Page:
Moreover, current (pre-MOU-implementation) procedures have resulted in a number of “false negative” returns. False negatives are defined as instances in which NYPD reports there is no relevant footage for a particular search, yet CCRB later learns that a pertinent video does exist. CCRB reports learning about false negatives through other police documents, during interviews, or via footage provided to the media, and attributes these false negatives in part to potential incompleteness of NYPD search criteria, incomplete tagging of videos in the system, as well as lack of geotagging of footage. Due to the inability to conduct its own searches, CCRB cannot be certain how many negative search results are accurate.
The solution is -- as the IG suggests -- that CCRB be given direct access to body camera footage. Quite obviously, the NYPD will never agree to this. And, since it runs its footage through Evidence.com -- Axon's proprietary portal -- the NYPD will be able to stonewall future requests by pointing to the fine print in Axon's contract or simply refusing to provide CCRB with access licenses.Unless the city is willing to give the CCRB some teeth, it will continue to be nothing more than the illusion of oversight. The NYPD has to answer to the public, and it has shown it's unwilling to do that on any level. New York legislators need to be willing to stare down the blue-uniformed 800-lb gorilla in its midst. If it can't, the NYPD will continue to be as awful as it has been for decades.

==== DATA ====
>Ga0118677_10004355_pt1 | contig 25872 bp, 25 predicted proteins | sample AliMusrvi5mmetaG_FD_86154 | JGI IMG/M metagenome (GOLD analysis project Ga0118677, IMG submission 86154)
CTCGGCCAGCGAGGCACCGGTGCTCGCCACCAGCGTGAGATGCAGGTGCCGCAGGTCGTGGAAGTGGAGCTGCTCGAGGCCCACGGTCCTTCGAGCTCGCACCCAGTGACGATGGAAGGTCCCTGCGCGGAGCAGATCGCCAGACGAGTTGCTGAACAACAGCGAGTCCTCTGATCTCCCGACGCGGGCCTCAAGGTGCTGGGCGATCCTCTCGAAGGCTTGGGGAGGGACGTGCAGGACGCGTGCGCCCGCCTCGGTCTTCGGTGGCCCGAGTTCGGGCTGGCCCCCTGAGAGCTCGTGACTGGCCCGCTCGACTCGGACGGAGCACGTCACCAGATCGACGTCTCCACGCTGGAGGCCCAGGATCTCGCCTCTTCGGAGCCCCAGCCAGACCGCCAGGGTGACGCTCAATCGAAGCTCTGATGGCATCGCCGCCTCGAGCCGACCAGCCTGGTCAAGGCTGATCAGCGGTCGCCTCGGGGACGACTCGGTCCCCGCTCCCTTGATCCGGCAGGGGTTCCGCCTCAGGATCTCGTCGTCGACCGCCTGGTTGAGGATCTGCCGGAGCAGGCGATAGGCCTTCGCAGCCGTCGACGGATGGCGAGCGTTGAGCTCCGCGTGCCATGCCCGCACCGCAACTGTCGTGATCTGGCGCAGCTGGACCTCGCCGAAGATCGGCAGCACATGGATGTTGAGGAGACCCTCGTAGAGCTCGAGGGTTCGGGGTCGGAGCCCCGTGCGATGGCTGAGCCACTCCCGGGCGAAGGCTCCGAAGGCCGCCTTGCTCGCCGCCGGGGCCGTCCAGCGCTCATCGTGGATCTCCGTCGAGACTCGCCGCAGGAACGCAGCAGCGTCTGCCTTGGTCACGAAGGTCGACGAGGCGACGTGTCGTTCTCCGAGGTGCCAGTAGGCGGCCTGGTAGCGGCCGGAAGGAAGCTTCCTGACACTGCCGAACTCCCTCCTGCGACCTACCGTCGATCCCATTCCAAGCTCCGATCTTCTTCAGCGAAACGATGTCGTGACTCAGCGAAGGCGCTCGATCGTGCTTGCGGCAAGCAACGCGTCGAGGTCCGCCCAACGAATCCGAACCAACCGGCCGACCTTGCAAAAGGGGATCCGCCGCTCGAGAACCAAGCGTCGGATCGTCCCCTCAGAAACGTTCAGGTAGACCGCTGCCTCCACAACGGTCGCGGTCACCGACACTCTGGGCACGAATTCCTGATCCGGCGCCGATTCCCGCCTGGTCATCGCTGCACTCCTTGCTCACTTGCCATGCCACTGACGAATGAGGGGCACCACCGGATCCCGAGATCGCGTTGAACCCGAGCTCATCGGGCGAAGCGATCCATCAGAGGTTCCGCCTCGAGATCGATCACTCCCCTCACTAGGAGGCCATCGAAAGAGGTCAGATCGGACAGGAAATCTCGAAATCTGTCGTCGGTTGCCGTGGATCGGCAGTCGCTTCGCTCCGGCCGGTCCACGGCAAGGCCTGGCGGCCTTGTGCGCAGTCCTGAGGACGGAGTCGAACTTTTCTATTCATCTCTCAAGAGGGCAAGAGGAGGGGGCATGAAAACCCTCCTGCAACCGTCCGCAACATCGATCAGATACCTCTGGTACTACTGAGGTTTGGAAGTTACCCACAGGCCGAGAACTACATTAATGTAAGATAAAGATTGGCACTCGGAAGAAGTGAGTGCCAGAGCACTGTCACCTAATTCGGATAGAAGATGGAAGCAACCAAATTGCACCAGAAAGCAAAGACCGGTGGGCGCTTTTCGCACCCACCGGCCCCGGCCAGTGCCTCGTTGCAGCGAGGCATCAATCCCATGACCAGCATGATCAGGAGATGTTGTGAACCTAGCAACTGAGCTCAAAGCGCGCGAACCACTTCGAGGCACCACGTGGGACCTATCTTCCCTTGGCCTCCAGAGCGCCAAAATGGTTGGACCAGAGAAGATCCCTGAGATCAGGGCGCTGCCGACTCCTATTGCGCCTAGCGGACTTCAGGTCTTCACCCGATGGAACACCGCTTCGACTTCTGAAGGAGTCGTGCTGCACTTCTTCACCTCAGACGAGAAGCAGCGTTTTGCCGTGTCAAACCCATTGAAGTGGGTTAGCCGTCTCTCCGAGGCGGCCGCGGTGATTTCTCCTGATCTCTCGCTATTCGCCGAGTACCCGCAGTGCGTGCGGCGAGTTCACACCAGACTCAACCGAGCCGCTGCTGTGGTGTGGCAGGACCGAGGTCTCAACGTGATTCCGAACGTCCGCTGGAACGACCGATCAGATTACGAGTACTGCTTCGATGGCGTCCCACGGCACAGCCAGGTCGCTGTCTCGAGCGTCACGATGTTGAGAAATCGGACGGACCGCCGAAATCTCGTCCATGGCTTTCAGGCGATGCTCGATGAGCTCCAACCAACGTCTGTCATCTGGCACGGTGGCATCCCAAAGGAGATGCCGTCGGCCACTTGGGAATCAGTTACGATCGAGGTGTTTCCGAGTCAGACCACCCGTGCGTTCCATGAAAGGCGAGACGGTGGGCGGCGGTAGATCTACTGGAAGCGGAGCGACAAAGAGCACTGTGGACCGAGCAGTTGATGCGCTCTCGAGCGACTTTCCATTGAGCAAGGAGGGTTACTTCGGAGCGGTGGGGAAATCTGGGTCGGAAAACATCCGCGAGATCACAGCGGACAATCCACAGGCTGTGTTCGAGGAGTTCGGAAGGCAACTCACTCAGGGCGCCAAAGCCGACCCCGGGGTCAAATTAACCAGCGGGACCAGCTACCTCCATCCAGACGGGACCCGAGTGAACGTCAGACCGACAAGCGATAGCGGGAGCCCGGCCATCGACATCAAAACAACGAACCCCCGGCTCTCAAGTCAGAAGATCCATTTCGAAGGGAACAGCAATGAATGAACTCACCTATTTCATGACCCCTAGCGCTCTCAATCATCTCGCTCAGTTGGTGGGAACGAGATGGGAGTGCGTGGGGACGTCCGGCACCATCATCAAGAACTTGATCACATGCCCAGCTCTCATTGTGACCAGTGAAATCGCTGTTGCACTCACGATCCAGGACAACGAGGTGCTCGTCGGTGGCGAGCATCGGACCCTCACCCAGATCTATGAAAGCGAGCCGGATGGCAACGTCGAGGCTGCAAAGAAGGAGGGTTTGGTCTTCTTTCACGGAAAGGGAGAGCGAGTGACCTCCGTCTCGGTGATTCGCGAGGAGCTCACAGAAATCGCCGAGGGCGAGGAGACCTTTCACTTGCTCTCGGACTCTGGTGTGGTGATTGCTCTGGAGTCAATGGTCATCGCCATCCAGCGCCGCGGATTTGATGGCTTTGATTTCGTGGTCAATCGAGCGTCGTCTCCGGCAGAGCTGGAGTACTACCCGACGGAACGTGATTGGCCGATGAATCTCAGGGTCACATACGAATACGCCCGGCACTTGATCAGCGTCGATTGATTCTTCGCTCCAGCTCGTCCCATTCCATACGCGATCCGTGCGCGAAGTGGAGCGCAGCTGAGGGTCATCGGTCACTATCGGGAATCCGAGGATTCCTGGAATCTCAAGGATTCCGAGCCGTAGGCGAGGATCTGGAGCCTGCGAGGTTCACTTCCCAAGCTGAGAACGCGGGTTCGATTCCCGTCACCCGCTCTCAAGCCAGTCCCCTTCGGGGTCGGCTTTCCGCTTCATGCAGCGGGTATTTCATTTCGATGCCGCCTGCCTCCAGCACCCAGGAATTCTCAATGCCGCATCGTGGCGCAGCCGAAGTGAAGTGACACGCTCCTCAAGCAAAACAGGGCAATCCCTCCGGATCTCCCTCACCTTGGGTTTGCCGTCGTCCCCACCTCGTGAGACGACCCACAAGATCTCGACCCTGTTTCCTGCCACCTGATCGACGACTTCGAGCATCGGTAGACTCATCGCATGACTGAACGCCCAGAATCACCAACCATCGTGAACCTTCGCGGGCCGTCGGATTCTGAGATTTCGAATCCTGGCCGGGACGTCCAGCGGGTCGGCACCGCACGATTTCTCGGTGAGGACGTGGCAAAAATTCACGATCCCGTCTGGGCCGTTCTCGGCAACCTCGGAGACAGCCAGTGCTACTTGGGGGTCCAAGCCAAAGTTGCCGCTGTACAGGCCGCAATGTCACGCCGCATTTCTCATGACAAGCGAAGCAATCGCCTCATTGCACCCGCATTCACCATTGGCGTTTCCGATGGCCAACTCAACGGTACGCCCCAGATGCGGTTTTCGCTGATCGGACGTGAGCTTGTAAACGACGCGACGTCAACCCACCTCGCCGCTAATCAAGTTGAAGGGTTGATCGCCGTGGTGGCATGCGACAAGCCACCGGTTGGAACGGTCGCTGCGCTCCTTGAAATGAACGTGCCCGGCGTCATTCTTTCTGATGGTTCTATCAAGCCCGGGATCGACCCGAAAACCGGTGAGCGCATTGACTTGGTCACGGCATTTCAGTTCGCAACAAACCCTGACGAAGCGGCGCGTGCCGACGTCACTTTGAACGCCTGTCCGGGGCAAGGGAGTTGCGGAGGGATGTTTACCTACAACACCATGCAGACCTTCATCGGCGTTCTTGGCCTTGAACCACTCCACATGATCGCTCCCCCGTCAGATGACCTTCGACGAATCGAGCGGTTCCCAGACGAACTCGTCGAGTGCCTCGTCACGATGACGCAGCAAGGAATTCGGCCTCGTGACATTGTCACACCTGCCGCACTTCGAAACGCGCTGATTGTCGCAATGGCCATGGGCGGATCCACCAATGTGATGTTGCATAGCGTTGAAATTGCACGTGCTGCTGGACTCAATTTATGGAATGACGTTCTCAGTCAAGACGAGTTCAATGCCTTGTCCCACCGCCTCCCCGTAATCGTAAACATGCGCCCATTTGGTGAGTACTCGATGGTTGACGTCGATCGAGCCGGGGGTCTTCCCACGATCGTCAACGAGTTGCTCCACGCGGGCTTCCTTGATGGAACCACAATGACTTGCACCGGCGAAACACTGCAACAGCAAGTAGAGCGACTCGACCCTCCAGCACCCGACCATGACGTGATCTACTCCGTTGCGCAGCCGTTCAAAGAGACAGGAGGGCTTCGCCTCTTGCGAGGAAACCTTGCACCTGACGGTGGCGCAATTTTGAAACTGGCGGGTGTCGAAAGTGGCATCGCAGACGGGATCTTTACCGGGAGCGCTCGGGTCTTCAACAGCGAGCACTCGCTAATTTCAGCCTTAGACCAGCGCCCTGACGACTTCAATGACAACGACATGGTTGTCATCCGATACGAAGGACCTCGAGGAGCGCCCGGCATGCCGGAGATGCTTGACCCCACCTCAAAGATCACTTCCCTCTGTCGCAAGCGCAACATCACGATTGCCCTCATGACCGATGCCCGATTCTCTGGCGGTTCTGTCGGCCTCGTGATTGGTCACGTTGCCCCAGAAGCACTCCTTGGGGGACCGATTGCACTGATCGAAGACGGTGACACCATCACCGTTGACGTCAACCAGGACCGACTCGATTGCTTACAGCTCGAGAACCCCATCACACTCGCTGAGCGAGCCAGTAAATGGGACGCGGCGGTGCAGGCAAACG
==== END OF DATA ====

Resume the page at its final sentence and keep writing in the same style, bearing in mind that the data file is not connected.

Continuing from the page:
Read more here

posted at: 12:00am on 23-Nov-2021
path: /Policy | permalink | edit (requires password)

0 comments, click here to add the first



November 2021
Sun Mon Tue Wed Thu Fri Sat
 
       







RSS (site)  RSS (path)

ATOM (site)  ATOM (path)

Categories
 - blog home

 - Announcements  (0)
 - Annoyances  (0)
 - Career_Advice  (0)
 - Domains  (0)
 - Downloads  (3)
 - Ecommerce  (0)
 - Fitness  (0)
 - Home_and_Garden  (0)
     - Cooking  (0)
     - Tools  (0)
 - Humor  (0)
 - Notices  (0)
 - Observations  (1)
 - Oddities  (2)
 - Online_Marketing  (146)
     - Affiliates  (1)
     - Merchants  (1)
 - Policy  (2717)
 - Programming  (0)
     - Browsers  (1)
     - DHTML  (0)
     - Javascript  (5)
     - PHP  (0)
     - PayPal  (1)
     - Perl  (37)
          - blosxom  (0)
     - Unidata_Universe  (22)
 - Random_Advice  (1)
 - Reading  (0)
     - Books  (0)
     - Ebooks  (1)
     - Magazines  (0)
     - Online_Articles  (5)
 - Resume_or_CV  (1)
 - Reviews  (2)
 - Rhode_Island_USA  (0)
     - Providence  (1)
 - Shop  (0)
 - Sports  (0)
     - Football  (0)
          - Cowboys  (0)
          - Patriots  (0)
     - Futbol  (0)
          - The_Rest  (0)
          - USA  (0)
 - Windows  (1)
 - Woodworking  (0)


Archives
 -2021  November  (45)
 -2021  October  (48)
 -2021  September  (46)
 -2021  August  (47)
 -2021  July  (48)
 -2021  June  (47)
 -2021  May  (47)
 -2021  April  (49)
 -2021  March  (48)
 -2021  February  (42)
 -2021  January  (46)
 -2020  December  (47)


My Sites

 - Millennium3Publishing.com

 - SponsorWorks.net

 - ListBug.com

 - TextEx.net

 - FindAdsHere.com

 - VisitLater.com